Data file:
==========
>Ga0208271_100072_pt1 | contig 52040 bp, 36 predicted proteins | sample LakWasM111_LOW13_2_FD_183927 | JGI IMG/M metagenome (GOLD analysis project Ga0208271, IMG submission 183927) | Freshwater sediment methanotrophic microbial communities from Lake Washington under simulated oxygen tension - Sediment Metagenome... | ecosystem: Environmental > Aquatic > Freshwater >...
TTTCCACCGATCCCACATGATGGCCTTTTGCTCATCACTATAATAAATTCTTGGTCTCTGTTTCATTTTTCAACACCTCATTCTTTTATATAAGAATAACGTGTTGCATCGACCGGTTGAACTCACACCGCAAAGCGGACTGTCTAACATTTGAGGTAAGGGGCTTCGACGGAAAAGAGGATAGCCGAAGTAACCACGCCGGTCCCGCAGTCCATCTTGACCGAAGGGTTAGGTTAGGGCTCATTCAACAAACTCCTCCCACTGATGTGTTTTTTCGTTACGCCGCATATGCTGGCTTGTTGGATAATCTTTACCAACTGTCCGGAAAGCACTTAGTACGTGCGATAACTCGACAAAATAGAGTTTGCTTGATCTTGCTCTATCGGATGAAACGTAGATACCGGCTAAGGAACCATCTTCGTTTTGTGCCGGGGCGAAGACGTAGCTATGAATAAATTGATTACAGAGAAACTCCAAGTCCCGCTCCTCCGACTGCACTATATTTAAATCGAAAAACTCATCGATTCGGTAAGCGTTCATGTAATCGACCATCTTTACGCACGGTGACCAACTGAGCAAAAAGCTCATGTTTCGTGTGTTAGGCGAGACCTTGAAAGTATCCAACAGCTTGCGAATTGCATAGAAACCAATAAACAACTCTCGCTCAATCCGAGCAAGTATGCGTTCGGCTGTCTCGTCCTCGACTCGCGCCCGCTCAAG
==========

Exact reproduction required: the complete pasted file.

>Ga0208271_100072_pt1 | contig 52040 bp, 36 predicted proteins | sample LakWasM111_LOW13_2_FD_183927 | JGI IMG/M metagenome (GOLD analysis project Ga0208271, IMG submission 183927) | Freshwater sediment methanotrophic microbial communities from Lake Washington under simulated oxygen tension - Sediment Metagenome... | ecosystem: Environmental > Aquatic > Freshwater >...
TTTCCACCGATCCCACATGATGGCCTTTTGCTCATCACTATAATAAATTCTTGGTCTCTGTTTCATTTTTCAACACCTCATTCTTTTATATAAGAATAACGTGTTGCATCGACCGGTTGAACTCACACCGCAAAGCGGACTGTCTAACATTTGAGGTAAGGGGCTTCGACGGAAAAGAGGATAGCCGAAGTAACCACGCCGGTCCCGCAGTCCATCTTGACCGAAGGGTTAGGTTAGGGCTCATTCAACAAACTCCTCCCACTGATGTGTTTTTTCGTTACGCCGCATATGCTGGCTTGTTGGATAATCTTTACCAACTGTCCGGAAAGCACTTAGTACGTGCGATAACTCGACAAAATAGAGTTTGCTTGATCTTGCTCTATCGGATGAAACGTAGATACCGGCTAAGGAACCATCTTCGTTTTGTGCCGGGGCGAAGACGTAGCTATGAATAAATTGATTACAGAGAAACTCCAAGTCCCGCTCCTCCGACTGCACTATATTTAAATCGAAAAACTCATCGATTCGGTAAGCGTTCATGTAATCGACCATCTTTACGCACGGTGACCAACTGAGCAAAAAGCTCATGTTTCGTGTGTTAGGCGAGACCTTGAAAGTATCCAACAGCTTGCGAATTGCATAGAAACCAATAAACAACTCTCGCTCAATCCGAGCAAGTATGCGTTCGGCTGTCTCGTCCTCGACTCGCGCCCGCTCAAG